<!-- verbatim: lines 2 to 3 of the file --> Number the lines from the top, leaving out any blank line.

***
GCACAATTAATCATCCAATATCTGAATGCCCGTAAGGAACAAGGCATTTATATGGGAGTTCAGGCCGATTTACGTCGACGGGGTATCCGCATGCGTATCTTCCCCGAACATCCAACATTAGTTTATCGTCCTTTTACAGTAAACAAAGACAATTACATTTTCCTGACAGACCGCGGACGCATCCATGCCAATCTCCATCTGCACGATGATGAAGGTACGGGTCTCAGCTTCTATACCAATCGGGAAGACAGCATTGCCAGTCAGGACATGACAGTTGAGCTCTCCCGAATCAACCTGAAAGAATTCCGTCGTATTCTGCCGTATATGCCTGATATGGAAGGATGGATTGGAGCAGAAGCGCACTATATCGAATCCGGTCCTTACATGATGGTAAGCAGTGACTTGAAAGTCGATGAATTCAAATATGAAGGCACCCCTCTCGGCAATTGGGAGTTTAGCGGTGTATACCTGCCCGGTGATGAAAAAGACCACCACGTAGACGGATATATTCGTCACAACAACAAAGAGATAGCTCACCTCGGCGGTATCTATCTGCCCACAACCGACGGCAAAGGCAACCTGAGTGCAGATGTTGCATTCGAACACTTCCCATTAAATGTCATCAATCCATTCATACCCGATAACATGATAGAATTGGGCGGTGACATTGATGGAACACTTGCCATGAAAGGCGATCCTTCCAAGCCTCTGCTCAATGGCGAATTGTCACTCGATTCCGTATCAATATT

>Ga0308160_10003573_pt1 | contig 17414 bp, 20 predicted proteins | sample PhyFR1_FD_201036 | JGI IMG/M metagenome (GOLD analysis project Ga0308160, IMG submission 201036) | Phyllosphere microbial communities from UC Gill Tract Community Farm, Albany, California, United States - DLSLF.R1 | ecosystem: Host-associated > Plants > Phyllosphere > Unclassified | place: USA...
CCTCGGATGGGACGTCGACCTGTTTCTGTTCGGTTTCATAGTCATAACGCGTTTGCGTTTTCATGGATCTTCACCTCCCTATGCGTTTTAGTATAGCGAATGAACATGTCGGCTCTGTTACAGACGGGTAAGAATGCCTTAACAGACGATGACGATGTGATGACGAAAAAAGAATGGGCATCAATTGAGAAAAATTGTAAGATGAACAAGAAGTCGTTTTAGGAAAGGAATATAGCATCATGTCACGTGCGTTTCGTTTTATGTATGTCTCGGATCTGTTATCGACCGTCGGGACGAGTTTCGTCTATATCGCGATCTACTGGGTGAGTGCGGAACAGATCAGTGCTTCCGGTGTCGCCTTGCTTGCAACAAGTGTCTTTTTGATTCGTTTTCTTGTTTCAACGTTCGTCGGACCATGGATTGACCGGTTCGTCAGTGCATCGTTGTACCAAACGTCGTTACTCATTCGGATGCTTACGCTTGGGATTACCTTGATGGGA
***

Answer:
>Ga0308160_10003573_pt1 | contig 17414 bp, 20 predicted proteins | sample PhyFR1_FD_201036 | JGI IMG/M metagenome (GOLD analysis project Ga0308160, IMG submission 201036) | Phyllosphere microbial communities from UC Gill Tract Community Farm, Albany, California, United States - DLSLF.R1 | ecosystem: Host-associated > Plants > Phyllosphere > Unclassified | place: USA...
CCTCGGATGGGACGTCGACCTGTTTCTGTTCGGTTTCATAGTCATAACGCGTTTGCGTTTTCATGGATCTTCACCTCCCTATGCGTTTTAGTATAGCGAATGAACATGTCGGCTCTGTTACAGACGGGTAAGAATGCCTTAACAGACGATGACGATGTGATGACGAAAAAAGAATGGGCATCAATTGAGAAAAATTGTAAGATGAACAAGAAGTCGTTTTAGGAAAGGAATATAGCATCATGTCACGTGCGTTTCGTTTTATGTATGTCTCGGATCTGTTATCGACCGTCGGGACGAGTTTCGTCTATATCGCGATCTACTGGGTGAGTGCGGAACAGATCAGTGCTTCCGGTGTCGCCTTGCTTGCAACAAGTGTCTTTTTGATTCGTTTTCTTGTTTCAACGTTCGTCGGACCATGGATTGACCGGTTCGTCAGTGCATCGTTGTACCAAACGTCGTTACTCATTCGGATGCTTACGCTTGGGATTACCTTGATGGGA